Uncontrolled tantrums refer to an emotional outburst that can be characterized by screaming, crying, angriness, violence, and resistance to pacification attempts that are taken by others. In autism, tantrum occurs when the needs of a child were not met, including a desired item, information, or sameness (Cooper, Heron, & Heward, 2014). In addition, the failure of a person to meet the expectations of children with autism can also result in emotional distress.
Self-injury is the intentional damage made by a person to his or her body, using some objects or one’s hands to do it. Among the most common expressions, there is hair pulling, scratching, arm biting, head or face sapping, and banging on walls and other surfaces. Such factors as bullying, feeling unwell, failing to be listened to, or having no choice can cause self-harm in people with autism.
Since the interviews demonstrated that tantrums and self-injury were the most common forms of interfering behaviors, two observations were organized. The first observation was conducted in the school environment. Within three days, L. was observed during the lessons, and each of the days was divided into nine periods in accordance with his schedule, which allowed collecting ABC data for each of the intervals.
The observations results pointed to the fact that tantrums appeared at school, while self-injury cases were insignificant and passing rapidly. When one of the students interrupted L., or the teacher paid less attention to him, it caused crying and screaming. Another situation was associated with lying on the floor and crying when the student failed to cope with the assigned tasks. Instead of asking for help, he used the adopted methods for attracting attention to his problems.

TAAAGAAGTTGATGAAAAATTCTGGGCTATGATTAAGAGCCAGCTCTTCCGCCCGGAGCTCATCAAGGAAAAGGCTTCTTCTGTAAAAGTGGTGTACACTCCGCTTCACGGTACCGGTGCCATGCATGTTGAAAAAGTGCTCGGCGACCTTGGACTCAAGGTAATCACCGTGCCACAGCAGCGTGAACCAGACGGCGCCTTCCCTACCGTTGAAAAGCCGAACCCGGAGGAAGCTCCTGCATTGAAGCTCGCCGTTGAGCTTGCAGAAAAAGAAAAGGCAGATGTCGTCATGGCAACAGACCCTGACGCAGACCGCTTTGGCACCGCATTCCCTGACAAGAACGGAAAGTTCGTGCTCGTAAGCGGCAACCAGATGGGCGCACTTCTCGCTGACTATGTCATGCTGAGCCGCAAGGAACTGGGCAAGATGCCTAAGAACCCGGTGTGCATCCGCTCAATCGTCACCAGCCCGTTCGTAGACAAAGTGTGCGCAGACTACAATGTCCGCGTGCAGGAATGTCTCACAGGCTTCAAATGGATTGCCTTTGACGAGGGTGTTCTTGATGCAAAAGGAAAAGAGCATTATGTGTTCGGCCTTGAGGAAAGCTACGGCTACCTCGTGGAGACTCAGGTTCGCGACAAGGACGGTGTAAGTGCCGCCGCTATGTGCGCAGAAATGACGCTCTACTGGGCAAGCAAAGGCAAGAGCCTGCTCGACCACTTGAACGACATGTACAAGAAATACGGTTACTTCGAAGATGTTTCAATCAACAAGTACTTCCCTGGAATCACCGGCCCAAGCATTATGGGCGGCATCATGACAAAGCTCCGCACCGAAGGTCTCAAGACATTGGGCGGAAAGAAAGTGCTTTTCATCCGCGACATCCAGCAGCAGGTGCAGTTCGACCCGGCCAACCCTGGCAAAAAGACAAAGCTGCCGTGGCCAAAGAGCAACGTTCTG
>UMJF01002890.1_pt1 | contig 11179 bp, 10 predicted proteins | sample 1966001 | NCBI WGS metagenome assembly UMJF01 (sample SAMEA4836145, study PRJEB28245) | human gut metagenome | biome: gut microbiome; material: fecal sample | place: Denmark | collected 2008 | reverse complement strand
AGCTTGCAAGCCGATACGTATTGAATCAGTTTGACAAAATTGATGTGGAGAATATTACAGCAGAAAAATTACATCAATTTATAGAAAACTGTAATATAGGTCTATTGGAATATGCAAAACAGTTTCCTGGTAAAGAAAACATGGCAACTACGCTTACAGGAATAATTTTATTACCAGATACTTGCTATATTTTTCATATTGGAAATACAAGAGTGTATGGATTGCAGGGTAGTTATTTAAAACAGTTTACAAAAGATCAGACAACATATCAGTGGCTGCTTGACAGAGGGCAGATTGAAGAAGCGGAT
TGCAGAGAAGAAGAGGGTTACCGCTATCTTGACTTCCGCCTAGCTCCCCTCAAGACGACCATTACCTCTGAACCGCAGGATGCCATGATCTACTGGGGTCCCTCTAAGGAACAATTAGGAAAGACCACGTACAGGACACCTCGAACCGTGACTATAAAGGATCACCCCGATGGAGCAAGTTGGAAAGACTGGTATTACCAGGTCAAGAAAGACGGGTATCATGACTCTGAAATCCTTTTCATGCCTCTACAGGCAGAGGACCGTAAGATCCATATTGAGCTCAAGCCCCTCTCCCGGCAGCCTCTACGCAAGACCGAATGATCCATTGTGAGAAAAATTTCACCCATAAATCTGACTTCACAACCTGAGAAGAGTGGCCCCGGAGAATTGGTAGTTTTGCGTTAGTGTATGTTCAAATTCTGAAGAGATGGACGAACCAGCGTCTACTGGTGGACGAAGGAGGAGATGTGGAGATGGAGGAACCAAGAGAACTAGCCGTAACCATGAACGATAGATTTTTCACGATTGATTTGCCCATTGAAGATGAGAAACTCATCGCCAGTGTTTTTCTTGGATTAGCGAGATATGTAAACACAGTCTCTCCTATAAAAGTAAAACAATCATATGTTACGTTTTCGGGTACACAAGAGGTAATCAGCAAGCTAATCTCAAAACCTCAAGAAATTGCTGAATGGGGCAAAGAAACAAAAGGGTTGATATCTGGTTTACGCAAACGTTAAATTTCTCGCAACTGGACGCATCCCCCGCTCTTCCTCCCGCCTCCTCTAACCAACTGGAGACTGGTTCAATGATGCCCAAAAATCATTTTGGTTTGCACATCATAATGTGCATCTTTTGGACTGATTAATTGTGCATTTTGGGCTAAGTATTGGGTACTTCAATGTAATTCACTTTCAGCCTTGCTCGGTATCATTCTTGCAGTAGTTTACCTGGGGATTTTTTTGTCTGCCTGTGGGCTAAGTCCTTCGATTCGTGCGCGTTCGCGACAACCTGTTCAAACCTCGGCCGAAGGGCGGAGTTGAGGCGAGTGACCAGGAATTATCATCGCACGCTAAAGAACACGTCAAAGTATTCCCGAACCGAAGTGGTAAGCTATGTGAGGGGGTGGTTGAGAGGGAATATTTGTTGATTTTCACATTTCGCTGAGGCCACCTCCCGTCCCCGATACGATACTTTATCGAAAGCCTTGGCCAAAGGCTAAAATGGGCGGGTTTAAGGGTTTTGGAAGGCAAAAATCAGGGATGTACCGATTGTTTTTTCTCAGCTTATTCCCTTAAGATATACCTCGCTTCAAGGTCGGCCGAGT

The second observation was provided in the student’s home settings in the presence of his parents, but some other family members were also engaged during some days. Namely, the first and third days of observation included the patient, his parents, grandmother, as well as two cousins. It was found that these days were less comfortable for L., who tended to refer to self-injury more often compared to the day two.
It seemed that L. used head slapping and scratching his hands to tell his parents that he feels frustrated and overwhelmed. It is also possible to suggest that his dysfunctional behavior was related to an attempt to cope with the situation and try to relax. When L. suddenly hit his head hard to the wall, his mother responded with active compassion to his physical pain. Accordingly, one may note that head slapping can be a learned behavior that requires the elimination of this discriminative stimulus (Sd).
Taking into account that there are two interfering behaviors that need to be improved, it is rational to formulate two hypotheses.